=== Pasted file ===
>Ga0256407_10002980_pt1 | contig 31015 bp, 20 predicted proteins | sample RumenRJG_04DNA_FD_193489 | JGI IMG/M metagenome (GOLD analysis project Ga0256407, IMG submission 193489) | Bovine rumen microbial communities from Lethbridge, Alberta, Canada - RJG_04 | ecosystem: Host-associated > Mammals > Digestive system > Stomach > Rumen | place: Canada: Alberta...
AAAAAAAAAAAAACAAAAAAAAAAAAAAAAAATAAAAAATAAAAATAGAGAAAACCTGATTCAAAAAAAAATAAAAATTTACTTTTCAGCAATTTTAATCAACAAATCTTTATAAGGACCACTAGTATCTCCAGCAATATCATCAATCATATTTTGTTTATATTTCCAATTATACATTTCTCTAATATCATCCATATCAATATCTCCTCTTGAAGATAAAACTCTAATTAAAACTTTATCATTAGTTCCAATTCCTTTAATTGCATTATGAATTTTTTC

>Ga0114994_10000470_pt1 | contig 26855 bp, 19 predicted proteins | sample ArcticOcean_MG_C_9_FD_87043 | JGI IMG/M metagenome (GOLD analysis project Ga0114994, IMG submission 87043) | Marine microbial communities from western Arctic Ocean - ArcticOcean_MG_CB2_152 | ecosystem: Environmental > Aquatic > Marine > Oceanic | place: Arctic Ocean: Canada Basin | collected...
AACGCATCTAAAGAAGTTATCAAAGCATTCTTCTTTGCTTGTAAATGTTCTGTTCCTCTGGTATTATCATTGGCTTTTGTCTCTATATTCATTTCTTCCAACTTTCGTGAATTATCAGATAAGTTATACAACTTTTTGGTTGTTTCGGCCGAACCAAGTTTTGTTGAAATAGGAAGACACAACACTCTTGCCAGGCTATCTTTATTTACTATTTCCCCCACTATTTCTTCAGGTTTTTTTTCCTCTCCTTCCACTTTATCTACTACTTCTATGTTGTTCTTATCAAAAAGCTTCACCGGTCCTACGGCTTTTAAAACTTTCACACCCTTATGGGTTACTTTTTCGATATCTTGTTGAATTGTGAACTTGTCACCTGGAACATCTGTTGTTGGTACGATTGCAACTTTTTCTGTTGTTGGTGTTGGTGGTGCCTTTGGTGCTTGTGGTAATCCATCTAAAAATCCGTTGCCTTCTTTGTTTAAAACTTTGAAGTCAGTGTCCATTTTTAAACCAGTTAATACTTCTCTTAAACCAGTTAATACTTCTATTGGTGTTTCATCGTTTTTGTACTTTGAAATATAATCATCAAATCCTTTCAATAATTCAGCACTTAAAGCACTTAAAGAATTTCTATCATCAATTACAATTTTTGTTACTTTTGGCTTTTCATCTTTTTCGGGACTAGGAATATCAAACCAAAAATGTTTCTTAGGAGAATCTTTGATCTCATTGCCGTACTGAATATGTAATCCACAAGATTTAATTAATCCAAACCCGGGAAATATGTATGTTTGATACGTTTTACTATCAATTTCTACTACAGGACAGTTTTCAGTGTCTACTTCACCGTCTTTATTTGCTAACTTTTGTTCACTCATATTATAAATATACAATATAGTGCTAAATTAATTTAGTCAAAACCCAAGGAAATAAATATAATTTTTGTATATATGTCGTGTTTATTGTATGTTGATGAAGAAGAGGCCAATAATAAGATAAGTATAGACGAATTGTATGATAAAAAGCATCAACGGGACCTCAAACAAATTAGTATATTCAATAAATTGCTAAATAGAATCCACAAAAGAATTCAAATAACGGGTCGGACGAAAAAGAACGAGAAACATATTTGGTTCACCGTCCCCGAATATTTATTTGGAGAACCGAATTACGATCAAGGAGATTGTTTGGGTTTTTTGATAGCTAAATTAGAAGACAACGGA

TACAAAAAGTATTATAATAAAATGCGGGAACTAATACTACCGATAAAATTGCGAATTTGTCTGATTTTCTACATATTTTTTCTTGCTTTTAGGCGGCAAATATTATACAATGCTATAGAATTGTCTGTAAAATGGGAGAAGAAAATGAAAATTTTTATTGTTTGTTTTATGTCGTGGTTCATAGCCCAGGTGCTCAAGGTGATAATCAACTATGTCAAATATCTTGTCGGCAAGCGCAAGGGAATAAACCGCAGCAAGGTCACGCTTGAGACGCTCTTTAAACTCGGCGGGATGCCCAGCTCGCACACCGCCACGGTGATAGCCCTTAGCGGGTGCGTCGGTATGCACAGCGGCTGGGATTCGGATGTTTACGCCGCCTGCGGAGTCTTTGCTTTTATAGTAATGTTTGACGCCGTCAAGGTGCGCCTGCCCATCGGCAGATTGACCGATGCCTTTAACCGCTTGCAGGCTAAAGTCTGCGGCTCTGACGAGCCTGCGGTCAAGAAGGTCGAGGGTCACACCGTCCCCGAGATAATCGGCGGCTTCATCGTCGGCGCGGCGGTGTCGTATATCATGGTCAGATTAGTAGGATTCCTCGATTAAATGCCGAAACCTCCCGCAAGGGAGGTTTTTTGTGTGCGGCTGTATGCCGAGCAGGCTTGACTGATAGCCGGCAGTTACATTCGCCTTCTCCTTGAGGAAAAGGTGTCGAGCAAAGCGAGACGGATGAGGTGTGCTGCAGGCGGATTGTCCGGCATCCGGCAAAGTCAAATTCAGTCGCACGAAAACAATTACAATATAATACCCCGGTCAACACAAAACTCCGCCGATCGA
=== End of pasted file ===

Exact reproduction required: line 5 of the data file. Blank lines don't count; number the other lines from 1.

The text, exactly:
TACAAAAAGTATTATAATAAAATGCGGGAACTAATACTACCGATAAAATTGCGAATTTGTCTGATTTTCTACATATTTTTTCTTGCTTTTAGGCGGCAAATATTATACAATGCTATAGAATTGTCTGTAAAATGGGAGAAGAAAATGAAAATTTTTATTGTTTGTTTTATGTCGTGGTTCATAGCCCAGGTGCTCAAGGTGATAATCAACTATGTCAAATATCTTGTCGGCAAGCGCAAGGGAATAAACCGCAGCAAGGTCACGCTTGAGACGCTCTTTAAACTCGGCGGGATGCCCAGCTCGCACACCGCCACGGTGATAGCCCTTAGCGGGTGCGTCGGTATGCACAGCGGCTGGGATTCGGATGTTTACGCCGCCTGCGGAGTCTTTGCTTTTATAGTAATGTTTGACGCCGTCAAGGTGCGCCTGCCCATCGGCAGATTGACCGATGCCTTTAACCGCTTGCAGGCTAAAGTCTGCGGCTCTGACGAGCCTGCGGTCAAGAAGGTCGAGGGTCACACCGTCCCCGAGATAATCGGCGGCTTCATCGTCGGCGCGGCGGTGTCGTATATCATGGTCAGATTAGTAGGATTCCTCGATTAAATGCCGAAACCTCCCGCAAGGGAGGTTTTTTGTGTGCGGCTGTATGCCGAGCAGGCTTGACTGATAGCCGGCAGTTACATTCGCCTTCTCCTTGAGGAAAAGGTGTCGAGCAAAGCGAGACGGATGAGGTGTGCTGCAGGCGGATTGTCCGGCATCCGGCAAAGTCAAATTCAGTCGCACGAAAACAATTACAATATAATACCCCGGTCAACACAAAACTCCGCCGATCGA